In The Other Side, Jennifer Higgie, the former editor of Frieze magazine, explores the life and work of an extraordinary group of often overlooked women artists as well as confirming the crucial role played by spiritualism throughout art history. It is also a personal memoir and a clarion call for us to embrace the spiritual in all its incarnations.
The Art Newspaper: How did the book come about?
Jennifer Higgie: I’ve long been interested in histories of exclusions—of women from art history and then all the other exclusions around class or race or sexuality. I started realising how interesting the history of spiritualism was in terms of its relationship to women’s creativity and also to early Modernism. It seemed to sum up so many different things around histories of exclusion and about prescriptive ways of thinking around art.
You show how women such as Georgiana Houghton and Hilma af Klint were pioneers of abstract art long before the likes of Wassily Kandinsky and Kazimir Malevich.
We were all taught that abstraction began with Kandinsky in 1911. And it’s a misreading. Kandinsky is a great artist, but the idea that he invented abstraction is just plain silly. Because, apart from First Nations art that’s been using this kind of language for tens of thousands of years, there were all of these women making work around this in the 19th century, who were never recognised.
You also make a point of emphasising the key role of the spiritual in art in general.
You can’t think of the Renaissance without its demons and saints and transformations, or ignore First Nations origin stories, or Greek myths—all of these have enriched our culture. Spirituality is in many ways a reflection of what art is: an alchemical process, turning one thing into another. But when I was at art school words like spirituality or intuition or imagination were frowned upon; everyone was in thrall to French theory and this was a death knell to different ways of thinking about art. Spiritualism informed all art until the late 19th century, but then suddenly it was decided that it wasn’t cool anymore.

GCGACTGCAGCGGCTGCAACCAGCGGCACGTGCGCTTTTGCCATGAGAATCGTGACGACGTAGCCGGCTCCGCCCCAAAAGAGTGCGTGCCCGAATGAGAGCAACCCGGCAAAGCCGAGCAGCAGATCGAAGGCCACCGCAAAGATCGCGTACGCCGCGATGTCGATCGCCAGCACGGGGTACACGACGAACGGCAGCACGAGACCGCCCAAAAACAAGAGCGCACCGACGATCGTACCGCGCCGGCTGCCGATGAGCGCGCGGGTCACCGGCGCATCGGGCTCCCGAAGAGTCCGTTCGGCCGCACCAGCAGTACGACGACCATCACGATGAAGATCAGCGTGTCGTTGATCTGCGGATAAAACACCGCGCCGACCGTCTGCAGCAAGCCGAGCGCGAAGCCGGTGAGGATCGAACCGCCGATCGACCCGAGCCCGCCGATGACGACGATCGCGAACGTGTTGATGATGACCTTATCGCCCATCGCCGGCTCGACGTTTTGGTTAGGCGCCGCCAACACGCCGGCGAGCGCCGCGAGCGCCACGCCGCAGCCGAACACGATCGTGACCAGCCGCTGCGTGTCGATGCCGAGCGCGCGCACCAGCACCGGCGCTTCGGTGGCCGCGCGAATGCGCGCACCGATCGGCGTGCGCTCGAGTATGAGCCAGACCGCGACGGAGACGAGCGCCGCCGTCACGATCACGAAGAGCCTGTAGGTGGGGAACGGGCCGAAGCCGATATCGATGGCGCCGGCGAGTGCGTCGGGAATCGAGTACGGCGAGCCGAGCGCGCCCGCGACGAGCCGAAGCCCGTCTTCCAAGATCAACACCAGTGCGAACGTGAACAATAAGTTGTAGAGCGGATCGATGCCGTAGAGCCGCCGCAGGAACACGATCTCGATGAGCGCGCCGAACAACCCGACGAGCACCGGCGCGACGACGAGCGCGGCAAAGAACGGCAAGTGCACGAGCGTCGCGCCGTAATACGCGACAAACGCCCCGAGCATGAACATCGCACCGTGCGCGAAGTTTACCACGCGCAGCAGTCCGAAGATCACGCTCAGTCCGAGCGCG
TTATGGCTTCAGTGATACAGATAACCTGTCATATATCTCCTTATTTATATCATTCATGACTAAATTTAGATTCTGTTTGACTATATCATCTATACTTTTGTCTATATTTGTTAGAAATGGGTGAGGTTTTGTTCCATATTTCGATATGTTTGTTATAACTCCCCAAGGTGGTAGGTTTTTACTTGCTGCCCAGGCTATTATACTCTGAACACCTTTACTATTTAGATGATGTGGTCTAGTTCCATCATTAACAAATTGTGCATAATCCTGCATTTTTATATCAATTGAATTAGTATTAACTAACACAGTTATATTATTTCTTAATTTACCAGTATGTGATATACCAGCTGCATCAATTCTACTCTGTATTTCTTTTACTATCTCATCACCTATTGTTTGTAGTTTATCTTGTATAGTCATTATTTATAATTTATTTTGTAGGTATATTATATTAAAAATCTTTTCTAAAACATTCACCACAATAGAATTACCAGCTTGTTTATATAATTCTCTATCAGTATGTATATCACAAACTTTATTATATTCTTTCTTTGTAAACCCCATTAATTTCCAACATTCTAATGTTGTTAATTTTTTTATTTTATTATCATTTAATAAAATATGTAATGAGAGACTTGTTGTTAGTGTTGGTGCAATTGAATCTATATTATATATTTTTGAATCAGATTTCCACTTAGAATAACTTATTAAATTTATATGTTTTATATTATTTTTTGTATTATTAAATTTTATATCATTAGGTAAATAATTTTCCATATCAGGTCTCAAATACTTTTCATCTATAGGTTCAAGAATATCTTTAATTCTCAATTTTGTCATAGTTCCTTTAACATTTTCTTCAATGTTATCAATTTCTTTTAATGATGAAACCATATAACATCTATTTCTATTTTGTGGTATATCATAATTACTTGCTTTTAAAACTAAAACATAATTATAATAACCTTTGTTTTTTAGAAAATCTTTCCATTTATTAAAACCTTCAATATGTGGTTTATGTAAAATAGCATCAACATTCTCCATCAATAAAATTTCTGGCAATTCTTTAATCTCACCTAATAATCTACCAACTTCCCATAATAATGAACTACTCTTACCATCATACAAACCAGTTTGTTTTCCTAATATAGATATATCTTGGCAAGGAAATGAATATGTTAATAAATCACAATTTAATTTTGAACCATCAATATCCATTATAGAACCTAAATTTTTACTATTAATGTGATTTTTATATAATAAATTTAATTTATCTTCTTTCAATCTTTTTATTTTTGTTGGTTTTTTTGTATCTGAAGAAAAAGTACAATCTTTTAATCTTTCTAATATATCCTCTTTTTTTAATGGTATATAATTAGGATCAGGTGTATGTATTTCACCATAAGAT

Why did this happen?
Alfred Barr, the first director of the Museum of Modern Art in New York, did an enormous amount of harm with his prescriptive way of saying what Modernism was, and [the art critic Clement] Greenberg, too. This idea that modernity had to be rational, cool and atheist, and that it was about the shape of things rather than their meaning, was a terrible misreading that filtered through Western art and dismissed so many different approaches to art making.
It is a highly personal book. Why did you include autobiographical information and anecdotes?
I felt that this was a very personal, heartfelt exploration that’s also emblematic of something bigger. Another reason was because I’m really aware of who I haven’t included. Art history is a fascinating work in progress that’s an ongoing history of exclusions as well.
• The Other Side: A Journey into Women, Art and the Spirit World, Jennifer Higgie, Weidenfeld & Nicolson, 320pp, £22 (hb)